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Disaster Prep

Stephanie Abrams on the Difference Disaster Preparedness Makes

Photo: Courtesy of The Weather Group

Natural disasters are becoming increasingly frequent, but proper preparation can help prevent financial and physical loss.

Extreme weather events like hurricanes and wildfires are deadly, expensive, and becoming more common.

“There are weather risks in every part of the country, you can’t escape it,” said Stephanie Abrams, on-camera meteorologist and co-host of American Morning Head Quarters for The Weather Channel. “According to The National Oceanic and Atmospheric Administration (NOAA), there have been 285 billion-dollar disasters in the U.S. since 1980. 2020 had a record-setting 22 billion-dollar disasters. Unfortunately, with a changing climate these events have the potential to get more extreme!”

Aside from the financial costs — those 22 weather events in 2020 cost a combined $95 billion in damages, and the average cost of evacuating due to a weather emergency is $5,000 — there’s also the risk of injury or even death as a result of natural disasters. Abrams stressed that the key to surviving both the financial and physical dangers of extreme weather is being prepared.

​Disaster preparedness

“Disaster preparedness is essential for everyone because it can save your life,” Abrams noted. “When a storm is about to hit or you’re faced with an emergency situation, having your next steps in place can get you out of harm’s way and be the calm during chaos.”

Abrams said there are simple steps you can take to protect your family. “You should always have a comprehensive survival kit ready to go year-round,” she said. These kits should generally contain enough food and water for your family for several days, flashlights and batteries, first aid supplies, whistles, dust masks, phone chargers, can openers, and basic tools like pliers and wrenches. Abrams suggested checking to make sure nothing has expired if you haven’t used your emergency kit in a while. While this might seem obvious, it’s estimated that only about 25 percent of Americans have an emergency go-bag.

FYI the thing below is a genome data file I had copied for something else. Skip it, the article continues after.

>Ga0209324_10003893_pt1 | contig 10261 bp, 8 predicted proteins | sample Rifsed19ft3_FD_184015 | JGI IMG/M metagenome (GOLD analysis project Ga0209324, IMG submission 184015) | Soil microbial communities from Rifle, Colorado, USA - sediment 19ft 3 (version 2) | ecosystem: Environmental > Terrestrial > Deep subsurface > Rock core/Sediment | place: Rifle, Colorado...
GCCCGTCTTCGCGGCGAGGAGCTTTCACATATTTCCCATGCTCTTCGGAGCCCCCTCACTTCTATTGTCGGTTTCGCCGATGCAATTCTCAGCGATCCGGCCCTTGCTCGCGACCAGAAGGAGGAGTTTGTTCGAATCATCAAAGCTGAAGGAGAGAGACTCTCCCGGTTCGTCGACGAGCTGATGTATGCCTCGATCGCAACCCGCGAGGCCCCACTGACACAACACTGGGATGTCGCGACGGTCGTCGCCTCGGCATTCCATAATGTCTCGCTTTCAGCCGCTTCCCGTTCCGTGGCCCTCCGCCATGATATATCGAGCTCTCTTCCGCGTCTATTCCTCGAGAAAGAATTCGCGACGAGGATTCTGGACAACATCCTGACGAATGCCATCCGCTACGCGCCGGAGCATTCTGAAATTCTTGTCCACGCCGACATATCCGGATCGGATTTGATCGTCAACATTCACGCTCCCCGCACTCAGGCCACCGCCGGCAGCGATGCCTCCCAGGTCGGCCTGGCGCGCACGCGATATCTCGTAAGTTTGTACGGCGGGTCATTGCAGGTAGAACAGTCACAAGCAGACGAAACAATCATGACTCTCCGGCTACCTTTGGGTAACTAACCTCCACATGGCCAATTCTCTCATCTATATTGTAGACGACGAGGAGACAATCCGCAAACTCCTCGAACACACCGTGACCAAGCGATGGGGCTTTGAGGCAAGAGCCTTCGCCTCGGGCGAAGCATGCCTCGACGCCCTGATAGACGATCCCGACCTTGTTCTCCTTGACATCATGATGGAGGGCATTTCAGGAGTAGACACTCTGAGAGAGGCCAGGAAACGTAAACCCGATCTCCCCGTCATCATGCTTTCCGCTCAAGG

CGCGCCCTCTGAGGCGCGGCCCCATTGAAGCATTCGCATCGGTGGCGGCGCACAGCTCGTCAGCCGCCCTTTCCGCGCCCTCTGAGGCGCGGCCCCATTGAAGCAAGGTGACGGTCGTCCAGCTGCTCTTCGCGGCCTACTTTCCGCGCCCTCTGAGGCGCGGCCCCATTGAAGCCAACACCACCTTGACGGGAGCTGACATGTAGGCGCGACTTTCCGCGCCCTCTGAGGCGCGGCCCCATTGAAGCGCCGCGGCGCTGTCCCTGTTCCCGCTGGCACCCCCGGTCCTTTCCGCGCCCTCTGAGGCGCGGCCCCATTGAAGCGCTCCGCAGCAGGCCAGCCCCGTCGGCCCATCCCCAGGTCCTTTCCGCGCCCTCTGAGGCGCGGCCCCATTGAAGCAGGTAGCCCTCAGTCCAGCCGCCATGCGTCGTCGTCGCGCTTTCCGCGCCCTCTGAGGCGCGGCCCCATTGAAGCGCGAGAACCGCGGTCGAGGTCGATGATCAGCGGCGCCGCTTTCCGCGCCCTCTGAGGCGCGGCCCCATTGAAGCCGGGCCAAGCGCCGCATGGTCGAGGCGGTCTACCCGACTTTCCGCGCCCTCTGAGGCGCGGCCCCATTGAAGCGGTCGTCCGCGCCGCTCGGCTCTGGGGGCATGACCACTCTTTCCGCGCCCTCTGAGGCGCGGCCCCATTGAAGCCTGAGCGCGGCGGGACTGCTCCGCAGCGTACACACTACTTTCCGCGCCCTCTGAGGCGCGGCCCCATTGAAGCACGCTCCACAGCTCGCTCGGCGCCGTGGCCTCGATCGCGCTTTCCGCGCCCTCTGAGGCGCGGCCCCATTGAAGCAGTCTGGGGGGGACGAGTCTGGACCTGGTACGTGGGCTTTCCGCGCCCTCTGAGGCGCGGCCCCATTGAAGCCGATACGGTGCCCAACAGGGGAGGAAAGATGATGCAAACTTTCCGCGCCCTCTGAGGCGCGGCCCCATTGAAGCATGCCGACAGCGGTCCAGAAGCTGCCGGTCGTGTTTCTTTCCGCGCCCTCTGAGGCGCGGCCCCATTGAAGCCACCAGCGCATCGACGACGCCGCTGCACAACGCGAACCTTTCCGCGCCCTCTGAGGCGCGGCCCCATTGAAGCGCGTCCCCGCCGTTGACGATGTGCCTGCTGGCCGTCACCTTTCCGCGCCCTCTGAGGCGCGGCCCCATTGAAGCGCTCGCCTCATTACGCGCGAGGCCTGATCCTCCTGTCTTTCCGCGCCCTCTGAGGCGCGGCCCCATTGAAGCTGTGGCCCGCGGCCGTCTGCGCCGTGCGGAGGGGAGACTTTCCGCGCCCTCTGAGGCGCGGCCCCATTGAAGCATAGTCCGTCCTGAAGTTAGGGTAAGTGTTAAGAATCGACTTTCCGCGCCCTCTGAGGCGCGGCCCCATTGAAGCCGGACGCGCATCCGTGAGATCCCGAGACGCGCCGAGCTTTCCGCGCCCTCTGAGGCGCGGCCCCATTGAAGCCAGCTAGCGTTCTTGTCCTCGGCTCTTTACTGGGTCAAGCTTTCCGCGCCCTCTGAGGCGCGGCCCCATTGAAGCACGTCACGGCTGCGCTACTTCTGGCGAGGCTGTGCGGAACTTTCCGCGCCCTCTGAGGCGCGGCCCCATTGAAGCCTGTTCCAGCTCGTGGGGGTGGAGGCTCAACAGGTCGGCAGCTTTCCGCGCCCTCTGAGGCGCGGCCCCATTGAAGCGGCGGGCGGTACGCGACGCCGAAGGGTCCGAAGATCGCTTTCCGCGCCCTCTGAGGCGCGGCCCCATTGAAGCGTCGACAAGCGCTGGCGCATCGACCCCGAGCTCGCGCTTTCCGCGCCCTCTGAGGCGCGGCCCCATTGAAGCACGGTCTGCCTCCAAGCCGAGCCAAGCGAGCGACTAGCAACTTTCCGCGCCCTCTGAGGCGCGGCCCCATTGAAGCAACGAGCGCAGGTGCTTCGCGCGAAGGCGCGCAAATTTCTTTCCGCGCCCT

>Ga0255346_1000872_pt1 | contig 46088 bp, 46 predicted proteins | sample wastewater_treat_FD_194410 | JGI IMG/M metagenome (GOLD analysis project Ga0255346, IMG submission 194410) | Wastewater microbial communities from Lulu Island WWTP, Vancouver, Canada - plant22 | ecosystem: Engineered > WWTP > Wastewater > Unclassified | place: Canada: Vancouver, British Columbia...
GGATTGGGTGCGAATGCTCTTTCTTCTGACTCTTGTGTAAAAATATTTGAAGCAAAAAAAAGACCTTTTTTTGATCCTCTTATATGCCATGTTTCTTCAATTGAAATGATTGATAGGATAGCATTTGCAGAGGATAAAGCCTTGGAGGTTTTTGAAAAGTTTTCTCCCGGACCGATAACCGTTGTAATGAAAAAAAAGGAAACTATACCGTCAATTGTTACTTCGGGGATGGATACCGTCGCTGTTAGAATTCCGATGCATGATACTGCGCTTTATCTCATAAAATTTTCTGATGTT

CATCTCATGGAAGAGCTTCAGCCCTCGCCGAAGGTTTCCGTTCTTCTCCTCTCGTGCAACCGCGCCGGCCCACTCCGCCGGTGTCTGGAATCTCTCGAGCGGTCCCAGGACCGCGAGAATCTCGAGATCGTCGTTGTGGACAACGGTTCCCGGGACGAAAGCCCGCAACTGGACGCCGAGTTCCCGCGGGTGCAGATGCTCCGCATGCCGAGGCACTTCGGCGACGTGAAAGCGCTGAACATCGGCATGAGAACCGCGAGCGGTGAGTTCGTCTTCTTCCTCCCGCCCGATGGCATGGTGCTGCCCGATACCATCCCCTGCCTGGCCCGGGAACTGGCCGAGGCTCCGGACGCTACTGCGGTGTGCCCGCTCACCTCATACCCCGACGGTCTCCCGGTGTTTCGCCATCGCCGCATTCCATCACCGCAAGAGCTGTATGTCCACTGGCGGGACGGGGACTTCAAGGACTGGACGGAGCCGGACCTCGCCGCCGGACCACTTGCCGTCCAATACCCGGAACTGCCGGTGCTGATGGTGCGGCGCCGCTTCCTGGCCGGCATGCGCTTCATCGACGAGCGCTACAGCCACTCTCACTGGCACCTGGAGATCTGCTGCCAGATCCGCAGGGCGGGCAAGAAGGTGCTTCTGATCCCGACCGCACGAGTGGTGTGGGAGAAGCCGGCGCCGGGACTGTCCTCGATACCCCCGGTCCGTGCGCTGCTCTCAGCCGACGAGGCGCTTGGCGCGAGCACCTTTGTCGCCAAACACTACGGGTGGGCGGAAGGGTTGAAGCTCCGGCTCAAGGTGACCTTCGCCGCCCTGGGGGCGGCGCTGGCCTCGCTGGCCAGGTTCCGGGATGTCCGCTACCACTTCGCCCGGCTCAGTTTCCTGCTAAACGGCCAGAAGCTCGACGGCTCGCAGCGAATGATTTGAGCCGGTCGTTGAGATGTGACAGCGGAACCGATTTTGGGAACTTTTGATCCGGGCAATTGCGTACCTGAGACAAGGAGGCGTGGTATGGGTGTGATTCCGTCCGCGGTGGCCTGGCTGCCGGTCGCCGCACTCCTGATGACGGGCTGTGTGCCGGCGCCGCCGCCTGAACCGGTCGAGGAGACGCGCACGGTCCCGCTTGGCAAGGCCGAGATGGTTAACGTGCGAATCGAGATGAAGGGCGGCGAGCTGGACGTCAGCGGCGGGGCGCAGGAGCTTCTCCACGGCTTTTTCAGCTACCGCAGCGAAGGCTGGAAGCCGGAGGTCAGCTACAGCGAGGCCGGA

Abrams suggests being thoughtful about what’s in that bag, too. “It’s good to pack your kids’ favorite toy or stuffed animal,” she said. “And get waterproof and fireproof bags for important documents. Back up your computer and have enough supplies for your pets,” she added, noting that and The Red Cross have comprehensive lists that cover a wide range of needs.

​Local knowledge

Abrams said that being properly prepared requires knowing what to expect in your area of the country and having the right tools. The only universal is that everyone will see weather that’s more extreme more frequently.

“Hurricane season got off to an early start and this year’s forecast calls for yet another above-average season,” Abrams warned. “It’s always good to remember that these storms don’t just damage coastal cities, but many times travel well inland and can cause not only wind damage but also flooding.”

In addition to weather broadcasts that can keep you apprised of approaching storms, checking with the National Hurricane Center can ensure you’re not taken by surprise when one of these dangerous weather events approaches.

If hurricanes don’t worry you, chances are the opposite should. “With a worsening drought for the western half of the country there will be an increased risk for wildfires,” Abrams continued. “The temperature trend continues to look above-average for much of the country. This is not just the case for the summer, but it’s been the overall climate trend for the last several decades and if changes aren’t made the temperatures will continue to rise in this same direction.” Abrams suggests using a drought monitor to keep track of local conditions.

What connects all of these scenarios is the potential for serious injury or even death, and the need for proper preparation. Abrams noted that being prepared has benefits that extend beyond the actual emergency. “Good preparations also lead to a quicker recovery,” she pointed out. “It’s much easier to execute a plan in the aftermath rather than starting from scratch, which can be overwhelming.”

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